I’m a marketing consultant and at one of my client-companies, a
company that, in less than 10 years, has gone from a $10 million
to a $100 million dollar business one of the people I work with
frequently has jokingly given herself the title, ‘Vice President,
Although that clearly opens her up to be the butt of many jokes,
it does very accurately describe her very, very important area of
responsibility, in direct marketing parlance. At least 80% of the
company’s profitability depends on her contributions.
If the term “back-end" is new to you, it means everything you
sell your customers after their initial purchase (that first
order is called the “front-end"). For instance, let’s say you
sell instructional video tapes to golfers on how to play better.
You advertise in golf magazines and your lead product is a $25
video on putting strategies. That’s your “front-end" because
that’s what people buy first. But then once people purchase that
first video, you send them a catalog offering them over 50 other
golf videos ranging in price from $50 to $99. Those follow-on
videos are your “back-end. "
In many businesses, there is a relatively brief period of time
during which there are significant, exciting profits on the
front-end, that is the very first sale to a customer.
But that happy situation dissolves over time, as you “cream" the
market. And, as you go deeper and deeper into a market, the cost
of making the first sale (acquiring a customer) goes up and up.
For instance, in the above example of the golf videos the first
time you run a magazine ad you might pull 100 orders. But if you
keep running it every month, your order volume will probably drop
off steadily. Within six months, you’d be lucky to be selling 30
videos from the same ad in the same magazine. As some point, it
gets so high it is no longer practical to advertise and sell that
product to that market.
Nothing is forever. This fact of life is what mandates being
smart about making all the money that you can from the back-end.
The good news is that your satisfied customers are probably
willing to buy other things from you - and they don’t even have
to be your own products/services. You can make deals with other
companies to offer their products/services to your customers in
exchange for a piece of the action.
For instance, let’s go back to our example of the golf video
company. You might do a “joint venture" with a manufacturer of
special golf clubs which sell for $1,500 a set. You’ll mail a
letter to your customers telling them how well these clubs will
improve their golf game and you’ll get $750 on each order placed.
If your customers trust you, they’ll be much more likely to
respond to your letter than they would be if the golf club
manufacturer mailed to them directly.
Of course you only want to recommend high-quality products and
services which will be of value to your customers. But you get
the idea. You could make similar deals with other companies who
sell what golfers want - golf apparel, golf trip and excursion
operators, even custom home builders who sell houses near golf
courses. They’d all happily pay you a ‘toll’ commission to sell
their wares to your customers.
No matter what your business, one of the most valuable assets you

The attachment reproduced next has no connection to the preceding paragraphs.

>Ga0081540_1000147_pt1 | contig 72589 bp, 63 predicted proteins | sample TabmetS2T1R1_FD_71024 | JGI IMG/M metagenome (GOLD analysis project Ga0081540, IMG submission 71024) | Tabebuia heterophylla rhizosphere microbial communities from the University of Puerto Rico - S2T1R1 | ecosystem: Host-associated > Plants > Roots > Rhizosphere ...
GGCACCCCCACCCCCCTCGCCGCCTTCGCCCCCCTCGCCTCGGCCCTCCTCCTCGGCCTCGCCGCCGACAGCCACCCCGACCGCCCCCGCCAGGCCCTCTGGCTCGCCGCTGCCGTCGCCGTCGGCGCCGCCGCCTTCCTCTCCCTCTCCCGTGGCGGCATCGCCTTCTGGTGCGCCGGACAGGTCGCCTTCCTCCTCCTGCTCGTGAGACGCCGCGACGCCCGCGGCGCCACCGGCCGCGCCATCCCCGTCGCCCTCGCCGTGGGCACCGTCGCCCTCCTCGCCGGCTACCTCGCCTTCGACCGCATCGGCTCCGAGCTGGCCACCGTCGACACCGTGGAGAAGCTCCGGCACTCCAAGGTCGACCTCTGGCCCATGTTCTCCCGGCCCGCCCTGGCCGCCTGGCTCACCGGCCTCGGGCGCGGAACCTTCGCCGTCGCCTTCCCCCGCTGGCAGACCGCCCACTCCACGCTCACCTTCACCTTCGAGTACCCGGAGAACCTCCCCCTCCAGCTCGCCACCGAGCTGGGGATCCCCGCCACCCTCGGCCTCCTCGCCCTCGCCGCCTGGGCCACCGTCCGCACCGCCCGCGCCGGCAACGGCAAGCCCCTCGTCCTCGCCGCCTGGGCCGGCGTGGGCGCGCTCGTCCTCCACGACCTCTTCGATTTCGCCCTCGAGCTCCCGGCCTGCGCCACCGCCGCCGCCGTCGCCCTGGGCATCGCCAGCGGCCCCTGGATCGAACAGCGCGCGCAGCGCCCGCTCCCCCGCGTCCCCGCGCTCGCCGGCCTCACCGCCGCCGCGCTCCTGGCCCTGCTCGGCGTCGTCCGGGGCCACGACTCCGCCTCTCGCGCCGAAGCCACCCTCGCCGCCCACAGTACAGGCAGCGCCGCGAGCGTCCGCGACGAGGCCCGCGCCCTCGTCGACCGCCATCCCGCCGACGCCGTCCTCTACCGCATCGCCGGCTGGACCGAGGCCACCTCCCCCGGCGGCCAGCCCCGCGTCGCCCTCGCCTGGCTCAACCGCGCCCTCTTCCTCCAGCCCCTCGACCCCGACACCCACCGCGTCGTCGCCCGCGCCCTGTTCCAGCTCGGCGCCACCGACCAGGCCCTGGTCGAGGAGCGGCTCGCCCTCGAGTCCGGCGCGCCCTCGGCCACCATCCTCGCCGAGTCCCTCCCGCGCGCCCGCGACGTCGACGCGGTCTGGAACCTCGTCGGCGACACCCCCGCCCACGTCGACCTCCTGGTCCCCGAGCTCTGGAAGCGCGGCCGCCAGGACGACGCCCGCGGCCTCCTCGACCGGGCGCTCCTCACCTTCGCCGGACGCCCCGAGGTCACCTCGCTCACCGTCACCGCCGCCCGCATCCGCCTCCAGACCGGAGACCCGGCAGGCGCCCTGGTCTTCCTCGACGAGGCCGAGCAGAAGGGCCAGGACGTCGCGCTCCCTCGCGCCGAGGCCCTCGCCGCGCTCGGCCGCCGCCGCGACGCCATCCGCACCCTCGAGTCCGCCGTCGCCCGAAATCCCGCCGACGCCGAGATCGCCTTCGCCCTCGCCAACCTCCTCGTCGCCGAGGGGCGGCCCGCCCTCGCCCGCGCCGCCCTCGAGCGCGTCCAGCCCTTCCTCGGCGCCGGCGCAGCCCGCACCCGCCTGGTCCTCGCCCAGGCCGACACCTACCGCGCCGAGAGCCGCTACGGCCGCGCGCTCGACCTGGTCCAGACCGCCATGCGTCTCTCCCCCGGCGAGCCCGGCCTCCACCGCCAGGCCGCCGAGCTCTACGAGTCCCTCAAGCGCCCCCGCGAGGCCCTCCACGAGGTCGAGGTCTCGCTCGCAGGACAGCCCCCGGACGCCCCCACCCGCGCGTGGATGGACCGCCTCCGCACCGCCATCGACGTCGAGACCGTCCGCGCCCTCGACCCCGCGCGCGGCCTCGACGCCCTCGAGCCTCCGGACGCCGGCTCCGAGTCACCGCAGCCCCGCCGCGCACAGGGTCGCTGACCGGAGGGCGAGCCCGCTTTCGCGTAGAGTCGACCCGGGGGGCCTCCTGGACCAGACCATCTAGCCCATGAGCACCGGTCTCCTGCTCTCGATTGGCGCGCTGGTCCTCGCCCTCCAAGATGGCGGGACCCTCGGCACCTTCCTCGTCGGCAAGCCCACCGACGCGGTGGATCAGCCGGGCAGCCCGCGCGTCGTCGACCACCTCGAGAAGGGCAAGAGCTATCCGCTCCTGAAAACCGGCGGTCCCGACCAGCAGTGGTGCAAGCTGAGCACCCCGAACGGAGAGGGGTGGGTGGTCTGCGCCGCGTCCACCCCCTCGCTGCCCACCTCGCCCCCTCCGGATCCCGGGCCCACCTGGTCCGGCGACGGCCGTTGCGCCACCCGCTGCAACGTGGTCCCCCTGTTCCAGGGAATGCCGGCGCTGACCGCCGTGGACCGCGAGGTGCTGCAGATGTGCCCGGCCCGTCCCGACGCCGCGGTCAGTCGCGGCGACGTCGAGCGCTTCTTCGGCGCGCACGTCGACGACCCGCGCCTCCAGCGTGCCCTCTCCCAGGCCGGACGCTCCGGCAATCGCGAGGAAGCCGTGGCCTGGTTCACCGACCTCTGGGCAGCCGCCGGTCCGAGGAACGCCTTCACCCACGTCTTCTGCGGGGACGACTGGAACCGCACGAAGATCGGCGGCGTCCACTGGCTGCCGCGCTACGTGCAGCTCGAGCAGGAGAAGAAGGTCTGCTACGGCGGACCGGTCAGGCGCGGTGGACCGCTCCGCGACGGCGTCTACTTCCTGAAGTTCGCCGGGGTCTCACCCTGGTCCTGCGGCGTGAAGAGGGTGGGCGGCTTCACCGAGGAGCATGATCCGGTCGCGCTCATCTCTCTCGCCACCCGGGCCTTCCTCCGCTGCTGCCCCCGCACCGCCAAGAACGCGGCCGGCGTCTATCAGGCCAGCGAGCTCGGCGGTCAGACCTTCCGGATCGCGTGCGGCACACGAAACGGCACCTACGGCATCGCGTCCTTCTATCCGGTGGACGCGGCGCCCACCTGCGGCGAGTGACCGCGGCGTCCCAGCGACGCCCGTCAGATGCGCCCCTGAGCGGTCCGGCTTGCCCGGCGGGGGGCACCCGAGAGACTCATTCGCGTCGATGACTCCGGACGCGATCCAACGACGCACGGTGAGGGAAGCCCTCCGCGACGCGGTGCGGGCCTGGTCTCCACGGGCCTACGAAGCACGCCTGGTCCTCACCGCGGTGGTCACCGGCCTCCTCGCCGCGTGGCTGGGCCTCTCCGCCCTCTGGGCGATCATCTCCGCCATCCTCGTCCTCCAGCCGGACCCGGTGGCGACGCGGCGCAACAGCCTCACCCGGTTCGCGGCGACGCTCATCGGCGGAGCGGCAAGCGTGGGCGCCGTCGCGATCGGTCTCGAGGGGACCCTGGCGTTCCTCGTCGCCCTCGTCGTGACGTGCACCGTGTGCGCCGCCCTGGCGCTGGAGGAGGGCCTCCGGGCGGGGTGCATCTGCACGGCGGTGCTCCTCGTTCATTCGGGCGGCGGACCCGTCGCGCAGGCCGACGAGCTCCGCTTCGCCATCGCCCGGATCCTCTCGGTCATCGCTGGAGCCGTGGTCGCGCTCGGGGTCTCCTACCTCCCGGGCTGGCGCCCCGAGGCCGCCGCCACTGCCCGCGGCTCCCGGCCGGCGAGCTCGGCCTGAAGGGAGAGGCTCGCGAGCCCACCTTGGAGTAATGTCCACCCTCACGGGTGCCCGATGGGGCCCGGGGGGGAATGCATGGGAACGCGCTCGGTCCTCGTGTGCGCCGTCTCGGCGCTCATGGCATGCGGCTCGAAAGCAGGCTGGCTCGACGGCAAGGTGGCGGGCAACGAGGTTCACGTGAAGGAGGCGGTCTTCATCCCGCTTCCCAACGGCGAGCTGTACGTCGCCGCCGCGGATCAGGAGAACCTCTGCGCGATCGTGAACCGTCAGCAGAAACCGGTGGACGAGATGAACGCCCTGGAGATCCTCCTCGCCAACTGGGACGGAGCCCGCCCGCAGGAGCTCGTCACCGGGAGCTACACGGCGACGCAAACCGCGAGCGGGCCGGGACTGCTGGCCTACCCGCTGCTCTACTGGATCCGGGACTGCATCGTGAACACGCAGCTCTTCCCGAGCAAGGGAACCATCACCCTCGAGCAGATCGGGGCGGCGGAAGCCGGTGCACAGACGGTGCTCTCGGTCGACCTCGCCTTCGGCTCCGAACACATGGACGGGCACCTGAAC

have is a list of satisfied customer, predisposed to buy from you
again. When you control a sizable list of customers who bought
from you, know your name/business name, are happy with what they
bought and with the ensuing relationship . . . and are pre-disposed
to read your mail and buy from you again, it’s like owning your
own “toll booth. "
A pioneer of direct marketing, Harvey Brody, taught me the power
and value of getting into “The Toll Booth Position" and I’ve been
teaching it for years. Imagine owning your own toll booth on the
highway near your city. Anybody who wants to get to the other
side of that toll booth has to pass through its gates and pay you
As the controller of a responsive customer list, that’s exactly
where you are; sitting there in your own toll booth and anybody
who wants to get their appropriate product or service to those
customers you control, has to pay you money.
You can collect a toll through joint ventures, as described above
wherein you do an endorsed mailing to your customers and get a
piece of all sales that result.
Or, if you build a list of 50,000 or more, through outright lists
rentals. I have a number of clients who pay all their overhead
expenses every year just with the checks they get from the list
broker representing their list to others.
I have often paid others to pass through their toll booths -
and done so cheerfully. I have also been paid by others eager to
get through my toll booth, to my customers, with my endorsement.
In the direct marketing business, it’s a well-known fact that
most of the profits is derived from back-end sales to existing
customers. Yet outside that business, I rarely encounter a
company which comes anywhere close to tapping the potential of
establishing their own “toll booth position. " Get started
building yours right now and start charging others to go down
Dan Kennedy is a marketing consultant and copywriter who helps
entrepreneurs cut waste out of advertising, end cold prospecting,
sell at prices higher than competitors and dramatically increase
profits. The author of “No B. S. Business Success" and other books,
as a speaker he has frequently appeared on programs with former
U. S. Presidents, General Colin Powell, Larry King, Zig Ziglar,
Brian Tracy and Jim Rohn. For info on his monthly “No B. S.
Marketing Letter" go to http://www.DanKennedyLetter.com
Copyright 2004 by Dan Kennedy, DanKennedyLetter.com.
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